Tuesday, November 13, 2018

Grainne Duffy - Stramash, Edinburgh, 8 November 2018

Grainne Duffy is a songbird. That’s not the be all and end all of what she has to offer – we’ll get to the rest in a minute.  But as a vocalist the girl from Co Monaghan in Northern Ireland demonstrates tremendous range and control, with enough power to fill the room too.  She really should be mentioned in the same breath as some bigger names in the female singer bracket as a matter of course.
Grainne Duffy gets laid back, sorta
Pic courtesy of Stuart Stott
That appeal is evident right from the opening track of this show, ‘My Love’, taken from her album Where I Belong.  With its whooping chorus, interwoven guitars between Duffy and the slide playing of husband Paul Sherry, and some skelping drums from Darren Beckett, it makes for a dynamic start.
Duffy then delves back into her first album for the relaxed groove of ‘Each And Every Time’, the country rock audience participation of ‘Driving Me Crazy’, over strutting bass from Phil Donnelly, and the ballad ‘I Don’t Know Why’, on which she delivers soulful singing and also an emotional solo on her Les Paul Gold Top.
She picks an imaginative cover in the funky form of Koko Taylor’s ‘Voodoo Woman’.  Anyone less like a voodoo woman than the charmingly girl-next-door Duffy would be hard to imagine, but it’s still great fun as she shows her ability as a genial front woman, dancing cheerfully and contributing a wah-wah solo as a precursor to a bass showcase from Donnelly and a wailing outro from Sherry.
There’s a bit of a lull in the set before a classic gritty blues riff heralds Bonnie Raitt’s ‘Love Me Like A Man’.  Vocally this is right in Duffy’s wheelhouse, and collectively they do it justice as the whole band turn it up a notch or two.  In fact it seems to me that for the latter part of the show they benefit from the sound being cranked up generally, giving extra bounce to the reggae rhythm of ‘Sweet Sweet Baby’, with its fun, scrabbling solo from Sherry, and plenty of oomph to the crunching riff of ‘Bad To Worse’, with its bump’n’grind second half and “Whoah-oh-oh” singalong.
Then, would you believe it, just as they kick off Duffy’s trademark reading of Etta James’ ‘I Would Rather Go Blind’, a bunch of extra-curricular punters take up residence in the balcony area and obliviously start a loud conversation.  Credit to Grainne Duffy, she doesn’t allow it to phase her, and overpowers their prattle with a spine-tingling crescendo.
There’s just time for the rousing title track of her second album Test Of Time, including a nod to the Stones’ ‘Satisfaction’, and a final encore of ‘The Shape I’m In’, all ringing chords and harmonies, and with a curiously banjo-like solo from Sherry – how’d he do that?.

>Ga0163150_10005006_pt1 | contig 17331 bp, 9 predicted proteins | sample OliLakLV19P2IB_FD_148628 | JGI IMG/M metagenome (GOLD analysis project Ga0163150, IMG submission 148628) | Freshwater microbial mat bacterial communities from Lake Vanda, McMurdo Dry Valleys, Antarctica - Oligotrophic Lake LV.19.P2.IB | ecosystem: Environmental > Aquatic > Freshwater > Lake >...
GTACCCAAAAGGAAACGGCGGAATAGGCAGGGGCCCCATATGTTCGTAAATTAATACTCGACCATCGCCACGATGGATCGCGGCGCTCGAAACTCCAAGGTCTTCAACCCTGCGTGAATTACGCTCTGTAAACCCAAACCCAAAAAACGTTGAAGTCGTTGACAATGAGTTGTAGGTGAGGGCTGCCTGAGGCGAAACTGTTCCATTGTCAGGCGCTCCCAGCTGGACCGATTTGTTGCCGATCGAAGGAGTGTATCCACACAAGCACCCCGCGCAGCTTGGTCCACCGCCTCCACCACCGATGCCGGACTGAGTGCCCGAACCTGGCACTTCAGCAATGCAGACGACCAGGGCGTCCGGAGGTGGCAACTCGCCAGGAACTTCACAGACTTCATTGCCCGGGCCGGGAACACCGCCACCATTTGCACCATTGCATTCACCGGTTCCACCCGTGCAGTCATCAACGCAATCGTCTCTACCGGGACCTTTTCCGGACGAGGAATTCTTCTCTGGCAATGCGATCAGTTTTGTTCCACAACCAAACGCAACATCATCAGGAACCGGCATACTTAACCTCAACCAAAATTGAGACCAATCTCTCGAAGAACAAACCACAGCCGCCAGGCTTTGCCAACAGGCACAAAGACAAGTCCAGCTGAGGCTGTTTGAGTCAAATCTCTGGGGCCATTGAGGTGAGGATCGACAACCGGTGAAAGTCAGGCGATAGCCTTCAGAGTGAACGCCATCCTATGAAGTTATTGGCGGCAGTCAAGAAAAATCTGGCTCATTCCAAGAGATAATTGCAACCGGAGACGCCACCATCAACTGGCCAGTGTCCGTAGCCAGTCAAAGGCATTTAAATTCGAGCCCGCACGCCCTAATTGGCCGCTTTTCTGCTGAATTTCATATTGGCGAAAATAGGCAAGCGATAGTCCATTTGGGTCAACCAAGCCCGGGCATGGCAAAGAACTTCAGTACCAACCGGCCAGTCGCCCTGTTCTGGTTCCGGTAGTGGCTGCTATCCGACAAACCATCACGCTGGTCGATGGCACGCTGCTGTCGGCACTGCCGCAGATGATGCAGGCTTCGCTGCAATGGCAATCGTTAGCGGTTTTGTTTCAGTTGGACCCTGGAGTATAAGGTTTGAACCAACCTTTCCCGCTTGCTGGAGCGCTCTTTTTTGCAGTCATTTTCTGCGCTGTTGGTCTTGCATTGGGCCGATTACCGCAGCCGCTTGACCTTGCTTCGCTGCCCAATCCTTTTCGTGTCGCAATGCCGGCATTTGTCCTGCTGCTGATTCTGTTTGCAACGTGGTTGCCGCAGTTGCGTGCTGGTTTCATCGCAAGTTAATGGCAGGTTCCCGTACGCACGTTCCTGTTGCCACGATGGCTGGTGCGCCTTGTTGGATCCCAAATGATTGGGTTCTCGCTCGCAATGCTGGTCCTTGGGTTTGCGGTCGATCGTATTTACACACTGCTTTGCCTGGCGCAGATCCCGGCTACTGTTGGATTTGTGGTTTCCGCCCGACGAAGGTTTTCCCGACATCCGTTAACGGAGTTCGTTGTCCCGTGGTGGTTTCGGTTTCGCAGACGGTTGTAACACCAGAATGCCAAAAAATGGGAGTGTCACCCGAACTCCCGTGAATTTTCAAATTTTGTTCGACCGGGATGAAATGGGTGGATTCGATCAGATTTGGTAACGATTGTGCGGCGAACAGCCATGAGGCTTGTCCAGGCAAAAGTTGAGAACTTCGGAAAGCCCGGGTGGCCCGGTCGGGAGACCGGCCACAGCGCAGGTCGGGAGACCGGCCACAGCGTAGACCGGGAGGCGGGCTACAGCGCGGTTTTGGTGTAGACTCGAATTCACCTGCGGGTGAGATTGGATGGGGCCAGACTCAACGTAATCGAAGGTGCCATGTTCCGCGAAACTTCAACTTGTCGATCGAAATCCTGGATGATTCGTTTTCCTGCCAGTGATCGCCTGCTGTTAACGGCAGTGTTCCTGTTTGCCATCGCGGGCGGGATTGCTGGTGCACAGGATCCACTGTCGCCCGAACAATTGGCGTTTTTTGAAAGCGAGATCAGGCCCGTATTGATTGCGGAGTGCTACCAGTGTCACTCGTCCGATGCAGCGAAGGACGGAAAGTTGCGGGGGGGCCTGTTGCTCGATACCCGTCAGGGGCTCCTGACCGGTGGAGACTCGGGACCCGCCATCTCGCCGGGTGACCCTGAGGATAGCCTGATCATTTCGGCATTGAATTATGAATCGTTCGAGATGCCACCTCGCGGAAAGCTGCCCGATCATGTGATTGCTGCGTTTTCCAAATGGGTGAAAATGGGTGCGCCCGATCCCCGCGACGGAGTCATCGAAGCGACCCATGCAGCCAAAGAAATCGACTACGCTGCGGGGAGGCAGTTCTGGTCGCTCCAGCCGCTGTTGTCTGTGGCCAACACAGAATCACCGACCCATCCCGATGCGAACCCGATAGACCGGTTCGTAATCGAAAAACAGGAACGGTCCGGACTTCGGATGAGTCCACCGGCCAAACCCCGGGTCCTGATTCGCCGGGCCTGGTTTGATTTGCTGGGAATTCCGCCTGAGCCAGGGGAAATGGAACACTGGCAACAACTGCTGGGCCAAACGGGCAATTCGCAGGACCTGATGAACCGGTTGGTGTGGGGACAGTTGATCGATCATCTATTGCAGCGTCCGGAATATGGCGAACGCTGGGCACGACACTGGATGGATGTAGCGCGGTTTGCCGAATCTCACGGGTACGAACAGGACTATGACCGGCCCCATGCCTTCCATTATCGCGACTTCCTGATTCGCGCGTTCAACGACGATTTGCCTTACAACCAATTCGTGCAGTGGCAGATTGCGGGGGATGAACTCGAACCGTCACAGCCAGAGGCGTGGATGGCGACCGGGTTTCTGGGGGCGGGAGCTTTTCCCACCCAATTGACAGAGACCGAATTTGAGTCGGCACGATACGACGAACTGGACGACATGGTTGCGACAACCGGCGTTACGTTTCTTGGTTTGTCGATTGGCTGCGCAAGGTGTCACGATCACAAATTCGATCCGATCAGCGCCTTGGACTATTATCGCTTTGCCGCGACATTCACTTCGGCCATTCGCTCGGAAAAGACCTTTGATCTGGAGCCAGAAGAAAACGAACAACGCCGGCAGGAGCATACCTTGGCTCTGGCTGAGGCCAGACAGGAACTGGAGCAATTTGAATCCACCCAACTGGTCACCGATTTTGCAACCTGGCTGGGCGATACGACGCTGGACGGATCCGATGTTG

Personally I’d have liked to hear more of the upbeat material from Test Of Time, which is well suited to her – and Sherry’s – capabilities in a Bonnie Raitt/Tedeschi Trucks oeuvre.  But in a venue that can all too easily suck the energy out of a performance Grainne Duffy and co still deliver a warm and entertaining set to dispel the chills of an autumn night.
Liz Jones dares to be different
Pic courtesy of Stuart Stott
Edinburgh’s Broken Windows offer a refreshing change from the usual blues support band fare.  Led by singer
and songwriter Liz Jones, with her husky vocals, their opener ‘Strum’ incorporates a Latin groove courtesy of percussionist Suzy Cargill, and with the addition of breezy guitar from John Bruce takes on an air of Laurel Canyon-ish West Coast rock.  ‘Dangerous Game’, meanwhile, is a low cut and slinky slowie featuring Parisian-sounding organ chords from Andy Barbour.  There are different dynamics elsewhere, on something I took to be called ‘Well Being’, on which a slow tempo charges into an uptempo phase with Latin-sounding guitar from Bruce accompanied by ample hair tossing from Jones and a rasping vocal.
The Stones’ ‘Play With Fire’ is a good benchmark for their sound too – swinging, chugging boogie, slightly held in check, and coloured by rippling piano from Barbour. ‘Broken Windows’ itself has subtle guitar shadings, a big middle eight, and a tasteful solo from Bruce, while new song ‘Angel’ is ringing, happy-go-lucky, and an out and out winner.  Combining fresh songsmithery from Jones with musicianship from stalwart Edinburgh musos like Bruce, bassist Rod Kennard and drummer Gary Davidson, in addition to Cargill and Barbour, Broken Windows dare to be a bit different, and do a good job of it to boot.

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